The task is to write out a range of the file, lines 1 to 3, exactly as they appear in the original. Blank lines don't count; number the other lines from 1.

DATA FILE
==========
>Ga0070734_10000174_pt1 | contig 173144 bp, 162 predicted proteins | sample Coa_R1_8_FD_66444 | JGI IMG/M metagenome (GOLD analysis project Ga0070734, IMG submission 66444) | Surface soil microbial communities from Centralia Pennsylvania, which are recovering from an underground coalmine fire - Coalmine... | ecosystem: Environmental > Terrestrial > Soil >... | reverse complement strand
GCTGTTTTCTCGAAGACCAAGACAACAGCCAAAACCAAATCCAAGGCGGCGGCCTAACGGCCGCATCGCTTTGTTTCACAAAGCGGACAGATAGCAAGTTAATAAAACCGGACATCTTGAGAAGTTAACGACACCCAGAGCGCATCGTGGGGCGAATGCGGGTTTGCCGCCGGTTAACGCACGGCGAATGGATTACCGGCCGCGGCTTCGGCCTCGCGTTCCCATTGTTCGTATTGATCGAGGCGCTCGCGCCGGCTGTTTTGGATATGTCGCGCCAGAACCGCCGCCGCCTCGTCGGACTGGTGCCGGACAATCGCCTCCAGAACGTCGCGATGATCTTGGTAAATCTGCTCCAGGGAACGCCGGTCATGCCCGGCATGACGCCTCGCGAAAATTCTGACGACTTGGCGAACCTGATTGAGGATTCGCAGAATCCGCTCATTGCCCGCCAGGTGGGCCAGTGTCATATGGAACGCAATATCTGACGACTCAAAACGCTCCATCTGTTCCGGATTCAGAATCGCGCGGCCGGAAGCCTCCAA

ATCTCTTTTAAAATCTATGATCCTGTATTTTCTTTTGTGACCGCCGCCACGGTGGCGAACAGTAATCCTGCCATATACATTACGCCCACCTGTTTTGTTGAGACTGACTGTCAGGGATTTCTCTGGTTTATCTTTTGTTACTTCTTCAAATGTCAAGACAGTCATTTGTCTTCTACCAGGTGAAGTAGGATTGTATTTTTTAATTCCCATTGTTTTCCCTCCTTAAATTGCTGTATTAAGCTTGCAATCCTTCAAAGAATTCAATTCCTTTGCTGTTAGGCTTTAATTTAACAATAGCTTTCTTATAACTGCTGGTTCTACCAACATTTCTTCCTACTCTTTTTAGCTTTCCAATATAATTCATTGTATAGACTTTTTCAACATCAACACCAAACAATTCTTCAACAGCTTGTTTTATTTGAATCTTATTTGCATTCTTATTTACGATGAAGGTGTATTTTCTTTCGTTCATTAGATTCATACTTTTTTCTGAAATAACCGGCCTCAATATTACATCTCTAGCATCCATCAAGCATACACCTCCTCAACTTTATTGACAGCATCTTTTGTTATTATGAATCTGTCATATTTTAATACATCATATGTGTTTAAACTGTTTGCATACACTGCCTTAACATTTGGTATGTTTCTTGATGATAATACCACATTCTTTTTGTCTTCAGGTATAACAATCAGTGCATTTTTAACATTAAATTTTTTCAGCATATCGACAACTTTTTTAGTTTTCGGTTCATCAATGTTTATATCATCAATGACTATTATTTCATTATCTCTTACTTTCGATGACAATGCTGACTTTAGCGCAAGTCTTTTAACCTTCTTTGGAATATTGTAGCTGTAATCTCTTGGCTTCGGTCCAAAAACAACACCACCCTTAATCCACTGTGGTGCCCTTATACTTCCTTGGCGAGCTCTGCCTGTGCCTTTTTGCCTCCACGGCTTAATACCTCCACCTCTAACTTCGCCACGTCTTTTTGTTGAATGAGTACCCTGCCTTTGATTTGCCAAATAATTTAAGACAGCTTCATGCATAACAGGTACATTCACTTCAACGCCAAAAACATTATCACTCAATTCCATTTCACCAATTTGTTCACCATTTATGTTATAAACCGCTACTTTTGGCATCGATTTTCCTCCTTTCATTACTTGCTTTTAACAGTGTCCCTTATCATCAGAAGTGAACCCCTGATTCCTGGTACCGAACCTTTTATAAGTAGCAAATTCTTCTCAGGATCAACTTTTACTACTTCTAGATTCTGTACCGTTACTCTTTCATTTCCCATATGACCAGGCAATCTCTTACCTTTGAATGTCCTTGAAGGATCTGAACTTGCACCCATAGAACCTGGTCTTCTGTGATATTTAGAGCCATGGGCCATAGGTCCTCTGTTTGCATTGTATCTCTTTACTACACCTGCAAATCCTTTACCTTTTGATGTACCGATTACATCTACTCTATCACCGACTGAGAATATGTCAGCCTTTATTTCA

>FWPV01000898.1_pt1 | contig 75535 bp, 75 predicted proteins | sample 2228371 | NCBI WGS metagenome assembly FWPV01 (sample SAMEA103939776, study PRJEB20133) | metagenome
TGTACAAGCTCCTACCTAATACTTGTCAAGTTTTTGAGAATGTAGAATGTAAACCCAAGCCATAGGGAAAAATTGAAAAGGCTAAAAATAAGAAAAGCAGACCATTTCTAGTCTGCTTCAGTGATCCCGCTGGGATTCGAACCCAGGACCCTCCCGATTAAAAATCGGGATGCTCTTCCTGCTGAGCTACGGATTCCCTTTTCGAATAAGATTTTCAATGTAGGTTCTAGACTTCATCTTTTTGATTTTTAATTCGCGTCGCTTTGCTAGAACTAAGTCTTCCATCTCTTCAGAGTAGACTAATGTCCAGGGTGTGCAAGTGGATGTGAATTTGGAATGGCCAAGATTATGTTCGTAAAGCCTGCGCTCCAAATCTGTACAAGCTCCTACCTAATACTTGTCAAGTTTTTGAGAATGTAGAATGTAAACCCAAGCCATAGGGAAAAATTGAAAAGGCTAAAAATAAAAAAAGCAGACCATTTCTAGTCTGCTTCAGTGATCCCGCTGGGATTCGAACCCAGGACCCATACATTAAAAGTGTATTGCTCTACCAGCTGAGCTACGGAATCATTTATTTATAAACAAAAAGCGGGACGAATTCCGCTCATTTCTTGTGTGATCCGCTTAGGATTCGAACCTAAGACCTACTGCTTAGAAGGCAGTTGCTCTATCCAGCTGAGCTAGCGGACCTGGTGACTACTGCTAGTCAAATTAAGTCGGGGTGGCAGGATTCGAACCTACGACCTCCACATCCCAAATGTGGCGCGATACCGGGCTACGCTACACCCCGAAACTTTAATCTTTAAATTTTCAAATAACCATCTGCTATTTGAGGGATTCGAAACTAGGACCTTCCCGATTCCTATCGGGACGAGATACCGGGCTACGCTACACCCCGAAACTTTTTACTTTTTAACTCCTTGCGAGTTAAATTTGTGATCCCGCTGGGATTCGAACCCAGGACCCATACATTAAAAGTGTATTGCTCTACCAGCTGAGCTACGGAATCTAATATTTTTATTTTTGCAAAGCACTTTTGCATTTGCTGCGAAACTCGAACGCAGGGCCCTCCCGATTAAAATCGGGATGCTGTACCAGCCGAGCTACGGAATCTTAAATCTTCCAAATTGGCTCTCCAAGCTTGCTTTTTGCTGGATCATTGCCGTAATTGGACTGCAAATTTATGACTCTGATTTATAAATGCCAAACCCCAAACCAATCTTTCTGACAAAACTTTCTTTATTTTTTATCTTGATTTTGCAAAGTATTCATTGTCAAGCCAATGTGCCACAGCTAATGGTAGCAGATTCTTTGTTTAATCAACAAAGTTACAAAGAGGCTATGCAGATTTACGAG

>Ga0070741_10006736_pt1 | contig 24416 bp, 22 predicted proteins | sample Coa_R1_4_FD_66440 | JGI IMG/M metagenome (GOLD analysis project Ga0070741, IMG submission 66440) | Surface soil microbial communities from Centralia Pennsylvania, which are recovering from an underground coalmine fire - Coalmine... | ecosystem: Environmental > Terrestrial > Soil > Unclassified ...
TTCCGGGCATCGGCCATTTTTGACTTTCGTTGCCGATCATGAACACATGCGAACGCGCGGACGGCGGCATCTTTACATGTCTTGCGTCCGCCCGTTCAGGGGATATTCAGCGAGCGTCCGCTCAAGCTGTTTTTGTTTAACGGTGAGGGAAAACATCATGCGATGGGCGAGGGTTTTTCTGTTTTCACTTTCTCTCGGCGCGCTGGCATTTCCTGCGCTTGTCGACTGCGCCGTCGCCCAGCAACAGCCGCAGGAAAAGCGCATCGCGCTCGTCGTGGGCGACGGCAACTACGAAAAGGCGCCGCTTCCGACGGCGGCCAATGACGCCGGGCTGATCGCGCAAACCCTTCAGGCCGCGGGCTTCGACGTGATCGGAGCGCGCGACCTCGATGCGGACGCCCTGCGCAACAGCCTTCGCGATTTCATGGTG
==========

>Ga0070734_10000174_pt1 | contig 173144 bp, 162 predicted proteins | sample Coa_R1_8_FD_66444 | JGI IMG/M metagenome (GOLD analysis project Ga0070734, IMG submission 66444) | Surface soil microbial communities from Centralia Pennsylvania, which are recovering from an underground coalmine fire - Coalmine... | ecosystem: Environmental > Terrestrial > Soil >... | reverse complement strand
GCTGTTTTCTCGAAGACCAAGACAACAGCCAAAACCAAATCCAAGGCGGCGGCCTAACGGCCGCATCGCTTTGTTTCACAAAGCGGACAGATAGCAAGTTAATAAAACCGGACATCTTGAGAAGTTAACGACACCCAGAGCGCATCGTGGGGCGAATGCGGGTTTGCCGCCGGTTAACGCACGGCGAATGGATTACCGGCCGCGGCTTCGGCCTCGCGTTCCCATTGTTCGTATTGATCGAGGCGCTCGCGCCGGCTGTTTTGGATATGTCGCGCCAGAACCGCCGCCGCCTCGTCGGACTGGTGCCGGACAATCGCCTCCAGAACGTCGCGATGATCTTGGTAAATCTGCTCCAGGGAACGCCGGTCATGCCCGGCATGACGCCTCGCGAAAATTCTGACGACTTGGCGAACCTGATTGAGGATTCGCAGAATCCGCTCATTGCCCGCCAGGTGGGCCAGTGTCATATGGAACGCAATATCTGACGACTCAAAACGCTCCATCTGTTCCGGATTCAGAATCGCGCGGCCGGAAGCCTCCAA

ATCTCTTTTAAAATCTATGATCCTGTATTTTCTTTTGTGACCGCCGCCACGGTGGCGAACAGTAATCCTGCCATATACATTACGCCCACCTGTTTTGTTGAGACTGACTGTCAGGGATTTCTCTGGTTTATCTTTTGTTACTTCTTCAAATGTCAAGACAGTCATTTGTCTTCTACCAGGTGAAGTAGGATTGTATTTTTTAATTCCCATTGTTTTCCCTCCTTAAATTGCTGTATTAAGCTTGCAATCCTTCAAAGAATTCAATTCCTTTGCTGTTAGGCTTTAATTTAACAATAGCTTTCTTATAACTGCTGGTTCTACCAACATTTCTTCCTACTCTTTTTAGCTTTCCAATATAATTCATTGTATAGACTTTTTCAACATCAACACCAAACAATTCTTCAACAGCTTGTTTTATTTGAATCTTATTTGCATTCTTATTTACGATGAAGGTGTATTTTCTTTCGTTCATTAGATTCATACTTTTTTCTGAAATAACCGGCCTCAATATTACATCTCTAGCATCCATCAAGCATACACCTCCTCAACTTTATTGACAGCATCTTTTGTTATTATGAATCTGTCATATTTTAATACATCATATGTGTTTAAACTGTTTGCATACACTGCCTTAACATTTGGTATGTTTCTTGATGATAATACCACATTCTTTTTGTCTTCAGGTATAACAATCAGTGCATTTTTAACATTAAATTTTTTCAGCATATCGACAACTTTTTTAGTTTTCGGTTCATCAATGTTTATATCATCAATGACTATTATTTCATTATCTCTTACTTTCGATGACAATGCTGACTTTAGCGCAAGTCTTTTAACCTTCTTTGGAATATTGTAGCTGTAATCTCTTGGCTTCGGTCCAAAAACAACACCACCCTTAATCCACTGTGGTGCCCTTATACTTCCTTGGCGAGCTCTGCCTGTGCCTTTTTGCCTCCACGGCTTAATACCTCCACCTCTAACTTCGCCACGTCTTTTTGTTGAATGAGTACCCTGCCTTTGATTTGCCAAATAATTTAAGACAGCTTCATGCATAACAGGTACATTCACTTCAACGCCAAAAACATTATCACTCAATTCCATTTCACCAATTTGTTCACCATTTATGTTATAAACCGCTACTTTTGGCATCGATTTTCCTCCTTTCATTACTTGCTTTTAACAGTGTCCCTTATCATCAGAAGTGAACCCCTGATTCCTGGTACCGAACCTTTTATAAGTAGCAAATTCTTCTCAGGATCAACTTTTACTACTTCTAGATTCTGTACCGTTACTCTTTCATTTCCCATATGACCAGGCAATCTCTTACCTTTGAATGTCCTTGAAGGATCTGAACTTGCACCCATAGAACCTGGTCTTCTGTGATATTTAGAGCCATGGGCCATAGGTCCTCTGTTTGCATTGTATCTCTTTACTACACCTGCAAATCCTTTACCTTTTGATGTACCGATTACATCTACTCTATCACCGACTGAGAATATGTCAGCCTTTATTTCA